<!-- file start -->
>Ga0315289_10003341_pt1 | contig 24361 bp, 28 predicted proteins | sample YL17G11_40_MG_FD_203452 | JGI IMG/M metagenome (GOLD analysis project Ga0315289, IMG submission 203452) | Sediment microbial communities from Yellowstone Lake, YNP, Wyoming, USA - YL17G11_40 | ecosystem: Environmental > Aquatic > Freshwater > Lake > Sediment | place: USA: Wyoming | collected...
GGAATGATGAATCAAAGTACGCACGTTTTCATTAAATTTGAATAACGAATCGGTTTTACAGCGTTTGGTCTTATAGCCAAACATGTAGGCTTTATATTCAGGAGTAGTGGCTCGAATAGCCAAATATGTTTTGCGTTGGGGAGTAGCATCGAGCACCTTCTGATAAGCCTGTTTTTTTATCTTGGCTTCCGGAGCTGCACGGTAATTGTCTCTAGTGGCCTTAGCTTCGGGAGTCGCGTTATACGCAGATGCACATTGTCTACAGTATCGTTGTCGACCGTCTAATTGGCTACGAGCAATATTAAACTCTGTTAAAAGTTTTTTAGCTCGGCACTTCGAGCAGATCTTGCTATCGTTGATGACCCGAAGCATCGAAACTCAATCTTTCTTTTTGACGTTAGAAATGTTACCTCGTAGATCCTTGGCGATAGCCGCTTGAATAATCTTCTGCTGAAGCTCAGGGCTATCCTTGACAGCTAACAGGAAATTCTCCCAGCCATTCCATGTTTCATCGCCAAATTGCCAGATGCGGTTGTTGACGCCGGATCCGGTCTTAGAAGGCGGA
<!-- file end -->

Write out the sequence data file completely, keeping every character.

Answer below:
>Ga0315289_10003341_pt1 | contig 24361 bp, 28 predicted proteins | sample YL17G11_40_MG_FD_203452 | JGI IMG/M metagenome (GOLD analysis project Ga0315289, IMG submission 203452) | Sediment microbial communities from Yellowstone Lake, YNP, Wyoming, USA - YL17G11_40 | ecosystem: Environmental > Aquatic > Freshwater > Lake > Sediment | place: USA: Wyoming | collected...
GGAATGATGAATCAAAGTACGCACGTTTTCATTAAATTTGAATAACGAATCGGTTTTACAGCGTTTGGTCTTATAGCCAAACATGTAGGCTTTATATTCAGGAGTAGTGGCTCGAATAGCCAAATATGTTTTGCGTTGGGGAGTAGCATCGAGCACCTTCTGATAAGCCTGTTTTTTTATCTTGGCTTCCGGAGCTGCACGGTAATTGTCTCTAGTGGCCTTAGCTTCGGGAGTCGCGTTATACGCAGATGCACATTGTCTACAGTATCGTTGTCGACCGTCTAATTGGCTACGAGCAATATTAAACTCTGTTAAAAGTTTTTTAGCTCGGCACTTCGAGCAGATCTTGCTATCGTTGATGACCCGAAGCATCGAAACTCAATCTTTCTTTTTGACGTTAGAAATGTTACCTCGTAGATCCTTGGCGATAGCCGCTTGAATAATCTTCTGCTGAAGCTCAGGGCTATCCTTGACAGCTAACAGGAAATTCTCCCAGCCATTCCATGTTTCATCGCCAAATTGCCAGATGCGGTTGTTGACGCCGGATCCGGTCTTAGAAGGCGGA